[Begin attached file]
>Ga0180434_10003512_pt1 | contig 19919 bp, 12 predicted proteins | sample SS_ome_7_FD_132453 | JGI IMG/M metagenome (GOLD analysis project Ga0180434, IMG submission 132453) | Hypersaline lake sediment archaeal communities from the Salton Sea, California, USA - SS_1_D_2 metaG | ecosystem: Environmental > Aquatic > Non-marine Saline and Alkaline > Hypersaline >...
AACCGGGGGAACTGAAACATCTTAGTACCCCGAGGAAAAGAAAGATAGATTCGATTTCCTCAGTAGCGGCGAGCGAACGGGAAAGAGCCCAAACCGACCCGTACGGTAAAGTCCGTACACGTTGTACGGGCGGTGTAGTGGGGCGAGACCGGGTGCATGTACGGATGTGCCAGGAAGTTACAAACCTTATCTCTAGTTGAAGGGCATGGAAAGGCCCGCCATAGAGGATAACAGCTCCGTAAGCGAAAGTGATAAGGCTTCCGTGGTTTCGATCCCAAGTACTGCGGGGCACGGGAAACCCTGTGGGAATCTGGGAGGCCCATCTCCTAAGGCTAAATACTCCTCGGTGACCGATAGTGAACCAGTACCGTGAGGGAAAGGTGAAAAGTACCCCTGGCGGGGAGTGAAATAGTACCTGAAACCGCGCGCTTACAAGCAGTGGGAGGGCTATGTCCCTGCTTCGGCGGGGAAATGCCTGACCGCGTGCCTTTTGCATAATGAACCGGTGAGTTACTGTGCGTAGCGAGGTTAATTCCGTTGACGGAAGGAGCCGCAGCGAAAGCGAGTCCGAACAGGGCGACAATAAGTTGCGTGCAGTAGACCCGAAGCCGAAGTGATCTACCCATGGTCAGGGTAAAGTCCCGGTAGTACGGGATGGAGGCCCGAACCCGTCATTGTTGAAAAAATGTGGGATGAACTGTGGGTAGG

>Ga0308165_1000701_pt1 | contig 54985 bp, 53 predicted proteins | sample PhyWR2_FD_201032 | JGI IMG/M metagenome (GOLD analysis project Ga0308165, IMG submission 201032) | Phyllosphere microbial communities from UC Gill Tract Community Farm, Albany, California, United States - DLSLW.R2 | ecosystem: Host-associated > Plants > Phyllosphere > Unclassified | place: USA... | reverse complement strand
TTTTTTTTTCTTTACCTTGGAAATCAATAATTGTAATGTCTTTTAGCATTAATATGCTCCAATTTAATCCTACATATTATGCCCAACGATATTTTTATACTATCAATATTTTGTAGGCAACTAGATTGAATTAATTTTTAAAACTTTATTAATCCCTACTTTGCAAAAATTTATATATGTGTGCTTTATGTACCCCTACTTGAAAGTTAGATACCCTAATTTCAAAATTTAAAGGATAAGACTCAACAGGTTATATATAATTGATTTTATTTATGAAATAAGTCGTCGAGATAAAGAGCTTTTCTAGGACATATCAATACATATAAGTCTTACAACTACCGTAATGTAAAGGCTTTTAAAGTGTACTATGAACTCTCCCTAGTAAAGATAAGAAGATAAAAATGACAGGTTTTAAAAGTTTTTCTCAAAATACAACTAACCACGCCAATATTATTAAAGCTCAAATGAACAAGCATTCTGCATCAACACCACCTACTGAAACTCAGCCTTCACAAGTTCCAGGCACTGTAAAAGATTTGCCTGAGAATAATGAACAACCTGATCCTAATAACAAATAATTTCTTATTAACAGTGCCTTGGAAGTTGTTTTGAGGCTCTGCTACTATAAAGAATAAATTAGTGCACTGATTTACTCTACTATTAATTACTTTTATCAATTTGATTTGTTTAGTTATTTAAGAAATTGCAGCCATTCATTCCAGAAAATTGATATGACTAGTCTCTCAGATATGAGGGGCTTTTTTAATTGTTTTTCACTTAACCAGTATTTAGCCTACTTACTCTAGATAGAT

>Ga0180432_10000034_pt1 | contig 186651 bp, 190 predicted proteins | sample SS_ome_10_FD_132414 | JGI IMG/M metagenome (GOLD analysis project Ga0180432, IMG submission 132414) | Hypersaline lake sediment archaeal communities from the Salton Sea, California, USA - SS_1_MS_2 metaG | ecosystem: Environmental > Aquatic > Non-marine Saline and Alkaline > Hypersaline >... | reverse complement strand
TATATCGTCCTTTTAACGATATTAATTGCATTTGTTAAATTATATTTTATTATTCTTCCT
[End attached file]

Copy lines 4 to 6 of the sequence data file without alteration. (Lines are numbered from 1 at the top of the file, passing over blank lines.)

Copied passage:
TTTTTTTTTCTTTACCTTGGAAATCAATAATTGTAATGTCTTTTAGCATTAATATGCTCCAATTTAATCCTACATATTATGCCCAACGATATTTTTATACTATCAATATTTTGTAGGCAACTAGATTGAATTAATTTTTAAAACTTTATTAATCCCTACTTTGCAAAAATTTATATATGTGTGCTTTATGTACCCCTACTTGAAAGTTAGATACCCTAATTTCAAAATTTAAAGGATAAGACTCAACAGGTTATATATAATTGATTTTATTTATGAAATAAGTCGTCGAGATAAAGAGCTTTTCTAGGACATATCAATACATATAAGTCTTACAACTACCGTAATGTAAAGGCTTTTAAAGTGTACTATGAACTCTCCCTAGTAAAGATAAGAAGATAAAAATGACAGGTTTTAAAAGTTTTTCTCAAAATACAACTAACCACGCCAATATTATTAAAGCTCAAATGAACAAGCATTCTGCATCAACACCACCTACTGAAACTCAGCCTTCACAAGTTCCAGGCACTGTAAAAGATTTGCCTGAGAATAATGAACAACCTGATCCTAATAACAAATAATTTCTTATTAACAGTGCCTTGGAAGTTGTTTTGAGGCTCTGCTACTATAAAGAATAAATTAGTGCACTGATTTACTCTACTATTAATTACTTTTATCAATTTGATTTGTTTAGTTATTTAAGAAATTGCAGCCATTCATTCCAGAAAATTGATATGACTAGTCTCTCAGATATGAGGGGCTTTTTTAATTGTTTTTCACTTAACCAGTATTTAGCCTACTTACTCTAGATAGAT

>Ga0180432_10000034_pt1 | contig 186651 bp, 190 predicted proteins | sample SS_ome_10_FD_132414 | JGI IMG/M metagenome (GOLD analysis project Ga0180432, IMG submission 132414) | Hypersaline lake sediment archaeal communities from the Salton Sea, California, USA - SS_1_MS_2 metaG | ecosystem: Environmental > Aquatic > Non-marine Saline and Alkaline > Hypersaline >... | reverse complement strand
TATATCGTCCTTTTAACGATATTAATTGCATTTGTTAAATTATATTTTATTATTCTTCCT